THINGS THAT GO BUMP IN THE NIGHT – CREATING A NOVEL AND SUSTAINABLE NIGHTFLOAT CURRICULUM FOR RESIDENCY PROGRAMS

Rebecca Vento, MD, MPH, Ann Perrin, MD, MPH, Elizabeth Eden, Katherine Willoughby, MD, Raymund Ramirez, MD, Benjamin Sprague, MD, MS, Kristen Livesey, MD, UPMC, Cranberry Twp, PA

Meeting: Hospital Medicine 2019, March 24-27, National Harbor, Md.

Abstract number: 98

Categories: Education, Hospital Medicine 2019, Innovations

Keywords: , ,

Background: With the advent of resident duty hour restrictions, many programs now utilize nightfloat rotations in place of resident overnight call, with emphasis on admissions and crosscover of medical patients. While these rotations foster resident development through enhanced autonomy, they often lack structured didactics or formalized learning experiences, in stark contrast with rigorous structures of daytime rotations. It has been previously demonstrated that night attendings increase the clinical value of night float rotations. However, few residency programs have incorporated formalized night-float curricula. The majority of patient admissions in our institution occur during evening hours and this represents a missed opportunity for education and feedback. To address this issue, our academic institution has developed and implemented a novel, sustainable and structured night float curriculum enhancing our residents’ educational experiences.

Purpose: To develop and implement an innovative, sustainable, structured and high yield educational experience for internal medicine interns and residents on their nightfloat rotation.

Description: We implemented case-based educational sessions led by the night attending akin to a resident morning report. Internal medicine interns and residents attended a 1-hour teaching session at 3 am in which a patient admitted overnight was discussed. The attending led teaching focused on presentation skills among learners of varying levels and the clinical reasoning surrounding building a differential diagnosis and the initial diagnostic evaluation and/or management of the patient. Teaching attendings were expected to perform real time radiology review and incorporate evidence-based practice as part of the discussion.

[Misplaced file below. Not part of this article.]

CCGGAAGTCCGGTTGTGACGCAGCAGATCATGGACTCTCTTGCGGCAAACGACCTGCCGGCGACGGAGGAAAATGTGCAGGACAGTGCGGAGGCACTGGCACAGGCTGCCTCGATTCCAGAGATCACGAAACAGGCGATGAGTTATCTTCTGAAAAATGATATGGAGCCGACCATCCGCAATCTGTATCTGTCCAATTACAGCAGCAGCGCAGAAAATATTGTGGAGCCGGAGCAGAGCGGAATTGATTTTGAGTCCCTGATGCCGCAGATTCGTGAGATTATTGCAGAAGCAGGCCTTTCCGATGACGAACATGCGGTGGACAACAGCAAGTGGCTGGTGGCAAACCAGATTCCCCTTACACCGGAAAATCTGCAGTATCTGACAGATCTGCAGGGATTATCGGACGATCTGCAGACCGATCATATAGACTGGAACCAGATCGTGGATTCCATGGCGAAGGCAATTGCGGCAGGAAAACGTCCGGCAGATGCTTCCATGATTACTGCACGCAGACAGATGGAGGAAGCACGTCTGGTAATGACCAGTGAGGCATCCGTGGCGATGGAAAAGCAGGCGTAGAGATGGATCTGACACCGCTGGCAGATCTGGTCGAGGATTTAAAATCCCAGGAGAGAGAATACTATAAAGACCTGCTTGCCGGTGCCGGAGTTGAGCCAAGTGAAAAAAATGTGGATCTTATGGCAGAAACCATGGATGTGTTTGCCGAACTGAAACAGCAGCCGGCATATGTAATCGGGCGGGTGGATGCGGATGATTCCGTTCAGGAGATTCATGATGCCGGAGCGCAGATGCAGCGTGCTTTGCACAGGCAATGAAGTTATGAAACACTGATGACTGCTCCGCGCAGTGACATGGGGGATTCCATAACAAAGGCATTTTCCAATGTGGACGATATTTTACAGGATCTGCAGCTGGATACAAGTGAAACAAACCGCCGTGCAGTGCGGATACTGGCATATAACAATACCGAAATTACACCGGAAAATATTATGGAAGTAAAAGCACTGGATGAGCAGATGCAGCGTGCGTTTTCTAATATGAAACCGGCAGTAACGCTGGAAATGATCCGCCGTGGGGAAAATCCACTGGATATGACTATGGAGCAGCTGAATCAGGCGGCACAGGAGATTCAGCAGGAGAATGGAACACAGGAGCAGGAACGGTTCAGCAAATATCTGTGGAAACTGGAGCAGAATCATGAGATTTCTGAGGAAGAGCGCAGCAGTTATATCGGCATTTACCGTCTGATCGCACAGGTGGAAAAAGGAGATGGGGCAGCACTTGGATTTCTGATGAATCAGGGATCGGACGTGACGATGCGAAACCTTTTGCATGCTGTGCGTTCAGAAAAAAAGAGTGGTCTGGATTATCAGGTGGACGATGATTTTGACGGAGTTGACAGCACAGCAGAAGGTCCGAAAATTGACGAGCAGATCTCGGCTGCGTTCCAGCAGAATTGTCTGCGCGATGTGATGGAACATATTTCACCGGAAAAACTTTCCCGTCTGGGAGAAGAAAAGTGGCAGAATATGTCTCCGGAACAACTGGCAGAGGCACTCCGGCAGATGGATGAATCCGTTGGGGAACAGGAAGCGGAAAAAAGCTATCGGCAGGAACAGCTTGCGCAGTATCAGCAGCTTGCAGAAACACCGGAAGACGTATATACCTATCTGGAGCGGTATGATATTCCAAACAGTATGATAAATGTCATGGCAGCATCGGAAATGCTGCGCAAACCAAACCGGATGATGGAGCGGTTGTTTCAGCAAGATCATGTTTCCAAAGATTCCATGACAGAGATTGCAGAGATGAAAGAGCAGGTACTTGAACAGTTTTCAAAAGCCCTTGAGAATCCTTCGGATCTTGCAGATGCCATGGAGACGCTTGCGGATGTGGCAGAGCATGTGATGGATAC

Conclusions: We successfully implemented an attending led resident night report from August 2017 – June 2018. There were twice as many resident evaluations with positive comments about the night teaching sessions. Constructive comments were primarily focused on time constraints rather than content or quality. Similar to daytime rotations, designing a nighttime curriculum requires a balance of education and service. Case-based educational sessions on patients admitted overnight are an innovative approach to providing structured and high yield learning to the night float rotation.

To cite this abstract:

Vento, RA; Perrin, A; Eden, E; Willoughby, K; Ramirez, R; Sprague, B; Livesey, K. THINGS THAT GO BUMP IN THE NIGHT – CREATING A NOVEL AND SUSTAINABLE NIGHTFLOAT CURRICULUM FOR RESIDENCY PROGRAMS. Abstract published at Hospital Medicine 2019, March 24-27, National Harbor, Md. Abstract 98. https://www.shmabstracts.com/abstract/things-that-go-bump-in-the-night-creating-a-novel-and-sustainable-nightfloat-curriculum-for-residency-programs/. Accessed August 19, 2019.

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